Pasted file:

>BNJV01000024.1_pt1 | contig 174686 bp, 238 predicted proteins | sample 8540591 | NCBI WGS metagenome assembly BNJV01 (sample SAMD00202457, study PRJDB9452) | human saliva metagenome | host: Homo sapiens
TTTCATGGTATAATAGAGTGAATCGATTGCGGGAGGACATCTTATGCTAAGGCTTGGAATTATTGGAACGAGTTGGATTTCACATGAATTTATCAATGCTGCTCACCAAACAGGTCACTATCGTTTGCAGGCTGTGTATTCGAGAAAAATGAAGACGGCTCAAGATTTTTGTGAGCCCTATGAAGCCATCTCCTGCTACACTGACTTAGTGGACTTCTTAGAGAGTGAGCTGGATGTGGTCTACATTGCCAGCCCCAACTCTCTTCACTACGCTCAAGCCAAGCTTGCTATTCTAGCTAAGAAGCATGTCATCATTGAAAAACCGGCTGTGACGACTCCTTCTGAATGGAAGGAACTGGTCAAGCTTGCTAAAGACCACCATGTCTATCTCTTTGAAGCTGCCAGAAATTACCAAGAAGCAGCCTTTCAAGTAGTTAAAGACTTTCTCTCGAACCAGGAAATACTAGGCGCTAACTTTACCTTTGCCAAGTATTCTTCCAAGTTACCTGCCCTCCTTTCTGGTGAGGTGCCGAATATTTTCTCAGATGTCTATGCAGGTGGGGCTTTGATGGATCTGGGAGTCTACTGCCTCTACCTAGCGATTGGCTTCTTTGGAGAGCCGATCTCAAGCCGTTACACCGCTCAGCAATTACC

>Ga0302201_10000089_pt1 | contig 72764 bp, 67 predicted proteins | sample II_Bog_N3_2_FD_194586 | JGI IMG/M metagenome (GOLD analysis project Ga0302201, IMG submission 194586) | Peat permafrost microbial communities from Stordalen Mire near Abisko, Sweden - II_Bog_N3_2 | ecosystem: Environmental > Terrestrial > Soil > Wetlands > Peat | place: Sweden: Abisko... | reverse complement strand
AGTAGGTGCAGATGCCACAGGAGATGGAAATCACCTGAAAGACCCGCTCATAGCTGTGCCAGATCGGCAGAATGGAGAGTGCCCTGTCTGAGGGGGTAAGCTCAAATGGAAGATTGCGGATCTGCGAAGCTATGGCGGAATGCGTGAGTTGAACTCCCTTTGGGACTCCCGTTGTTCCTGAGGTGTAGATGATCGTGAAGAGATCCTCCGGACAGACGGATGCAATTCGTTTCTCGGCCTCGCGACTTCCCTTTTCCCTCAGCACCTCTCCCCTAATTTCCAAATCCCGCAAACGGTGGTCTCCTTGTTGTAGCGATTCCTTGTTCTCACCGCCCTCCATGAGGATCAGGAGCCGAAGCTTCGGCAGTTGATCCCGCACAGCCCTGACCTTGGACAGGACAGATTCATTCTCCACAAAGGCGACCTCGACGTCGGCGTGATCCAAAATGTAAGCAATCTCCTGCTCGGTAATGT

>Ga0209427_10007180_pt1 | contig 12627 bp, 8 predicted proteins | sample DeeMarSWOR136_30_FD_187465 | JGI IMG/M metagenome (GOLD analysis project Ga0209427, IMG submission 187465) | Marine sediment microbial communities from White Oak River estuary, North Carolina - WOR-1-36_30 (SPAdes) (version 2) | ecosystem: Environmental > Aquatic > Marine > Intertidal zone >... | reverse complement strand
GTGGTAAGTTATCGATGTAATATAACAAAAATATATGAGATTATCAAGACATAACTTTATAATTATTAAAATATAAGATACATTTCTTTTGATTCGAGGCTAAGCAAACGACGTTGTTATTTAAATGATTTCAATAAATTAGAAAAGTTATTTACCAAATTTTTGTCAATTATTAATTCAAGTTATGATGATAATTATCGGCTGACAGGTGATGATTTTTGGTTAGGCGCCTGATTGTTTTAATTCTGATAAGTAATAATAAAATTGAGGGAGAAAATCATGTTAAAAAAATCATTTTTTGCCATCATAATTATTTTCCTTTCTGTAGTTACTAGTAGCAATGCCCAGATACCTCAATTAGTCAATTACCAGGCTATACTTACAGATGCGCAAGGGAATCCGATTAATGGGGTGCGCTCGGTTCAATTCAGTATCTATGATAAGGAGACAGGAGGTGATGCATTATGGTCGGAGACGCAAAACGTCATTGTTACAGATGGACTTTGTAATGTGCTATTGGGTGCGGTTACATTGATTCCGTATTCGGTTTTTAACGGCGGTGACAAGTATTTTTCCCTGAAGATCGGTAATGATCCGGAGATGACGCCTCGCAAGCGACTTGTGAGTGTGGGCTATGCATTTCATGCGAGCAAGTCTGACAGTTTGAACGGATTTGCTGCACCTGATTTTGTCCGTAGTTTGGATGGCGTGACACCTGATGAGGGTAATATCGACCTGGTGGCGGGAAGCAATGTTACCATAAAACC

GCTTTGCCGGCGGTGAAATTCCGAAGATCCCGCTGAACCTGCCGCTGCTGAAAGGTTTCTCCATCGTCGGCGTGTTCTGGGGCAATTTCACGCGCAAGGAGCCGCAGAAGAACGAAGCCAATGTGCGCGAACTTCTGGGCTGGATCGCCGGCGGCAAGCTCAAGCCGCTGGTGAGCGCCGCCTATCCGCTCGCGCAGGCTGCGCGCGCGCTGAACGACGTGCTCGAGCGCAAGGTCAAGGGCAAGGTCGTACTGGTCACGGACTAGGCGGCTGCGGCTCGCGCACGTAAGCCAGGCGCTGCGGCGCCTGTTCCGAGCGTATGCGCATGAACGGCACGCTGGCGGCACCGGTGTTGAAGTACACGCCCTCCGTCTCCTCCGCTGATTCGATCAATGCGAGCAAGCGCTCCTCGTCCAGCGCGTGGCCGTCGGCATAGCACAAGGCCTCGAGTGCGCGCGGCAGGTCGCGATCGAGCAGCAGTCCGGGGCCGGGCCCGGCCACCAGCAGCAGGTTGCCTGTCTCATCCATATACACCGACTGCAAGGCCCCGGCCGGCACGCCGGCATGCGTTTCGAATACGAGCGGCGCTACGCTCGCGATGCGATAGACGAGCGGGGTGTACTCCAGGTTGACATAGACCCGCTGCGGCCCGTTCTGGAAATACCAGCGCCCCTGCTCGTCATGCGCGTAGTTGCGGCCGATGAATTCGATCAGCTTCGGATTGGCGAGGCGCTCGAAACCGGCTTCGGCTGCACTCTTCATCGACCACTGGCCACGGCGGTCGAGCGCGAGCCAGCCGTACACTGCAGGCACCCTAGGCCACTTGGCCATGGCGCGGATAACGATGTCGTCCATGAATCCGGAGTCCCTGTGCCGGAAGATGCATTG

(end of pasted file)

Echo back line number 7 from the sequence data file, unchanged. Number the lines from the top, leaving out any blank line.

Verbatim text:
GCTTTGCCGGCGGTGAAATTCCGAAGATCCCGCTGAACCTGCCGCTGCTGAAAGGTTTCTCCATCGTCGGCGTGTTCTGGGGCAATTTCACGCGCAAGGAGCCGCAGAAGAACGAAGCCAATGTGCGCGAACTTCTGGGCTGGATCGCCGGCGGCAAGCTCAAGCCGCTGGTGAGCGCCGCCTATCCGCTCGCGCAGGCTGCGCGCGCGCTGAACGACGTGCTCGAGCGCAAGGTCAAGGGCAAGGTCGTACTGGTCACGGACTAGGCGGCTGCGGCTCGCGCACGTAAGCCAGGCGCTGCGGCGCCTGTTCCGAGCGTATGCGCATGAACGGCACGCTGGCGGCACCGGTGTTGAAGTACACGCCCTCCGTCTCCTCCGCTGATTCGATCAATGCGAGCAAGCGCTCCTCGTCCAGCGCGTGGCCGTCGGCATAGCACAAGGCCTCGAGTGCGCGCGGCAGGTCGCGATCGAGCAGCAGTCCGGGGCCGGGCCCGGCCACCAGCAGCAGGTTGCCTGTCTCATCCATATACACCGACTGCAAGGCCCCGGCCGGCACGCCGGCATGCGTTTCGAATACGAGCGGCGCTACGCTCGCGATGCGATAGACGAGCGGGGTGTACTCCAGGTTGACATAGACCCGCTGCGGCCCGTTCTGGAAATACCAGCGCCCCTGCTCGTCATGCGCGTAGTTGCGGCCGATGAATTCGATCAGCTTCGGATTGGCGAGGCGCTCGAAACCGGCTTCGGCTGCACTCTTCATCGACCACTGGCCACGGCGGTCGAGCGCGAGCCAGCCGTACACTGCAGGCACCCTAGGCCACTTGGCCATGGCGCGGATAACGATGTCGTCCATGAATCCGGAGTCCCTGTGCCGGAAGATGCATTG